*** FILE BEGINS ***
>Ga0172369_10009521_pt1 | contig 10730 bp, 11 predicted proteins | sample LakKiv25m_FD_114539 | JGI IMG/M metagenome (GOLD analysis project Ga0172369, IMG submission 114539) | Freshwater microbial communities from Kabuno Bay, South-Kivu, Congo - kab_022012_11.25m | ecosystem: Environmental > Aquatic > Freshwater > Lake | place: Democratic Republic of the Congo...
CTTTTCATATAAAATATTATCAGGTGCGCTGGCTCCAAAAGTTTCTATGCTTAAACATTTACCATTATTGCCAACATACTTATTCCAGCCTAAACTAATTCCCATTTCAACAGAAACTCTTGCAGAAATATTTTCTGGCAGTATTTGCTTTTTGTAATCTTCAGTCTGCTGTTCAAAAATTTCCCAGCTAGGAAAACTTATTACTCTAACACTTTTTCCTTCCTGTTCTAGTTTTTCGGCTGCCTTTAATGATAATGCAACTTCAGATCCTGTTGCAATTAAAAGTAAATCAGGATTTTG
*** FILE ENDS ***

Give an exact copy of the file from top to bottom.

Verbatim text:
>Ga0172369_10009521_pt1 | contig 10730 bp, 11 predicted proteins | sample LakKiv25m_FD_114539 | JGI IMG/M metagenome (GOLD analysis project Ga0172369, IMG submission 114539) | Freshwater microbial communities from Kabuno Bay, South-Kivu, Congo - kab_022012_11.25m | ecosystem: Environmental > Aquatic > Freshwater > Lake | place: Democratic Republic of the Congo...
CTTTTCATATAAAATATTATCAGGTGCGCTGGCTCCAAAAGTTTCTATGCTTAAACATTTACCATTATTGCCAACATACTTATTCCAGCCTAAACTAATTCCCATTTCAACAGAAACTCTTGCAGAAATATTTTCTGGCAGTATTTGCTTTTTGTAATCTTCAGTCTGCTGTTCAAAAATTTCCCAGCTAGGAAAACTTATTACTCTAACACTTTTTCCTTCCTGTTCTAGTTTTTCGGCTGCCTTTAATGATAATGCAACTTCAGATCCTGTTGCAATTAAAAGTAAATCAGGATTTTG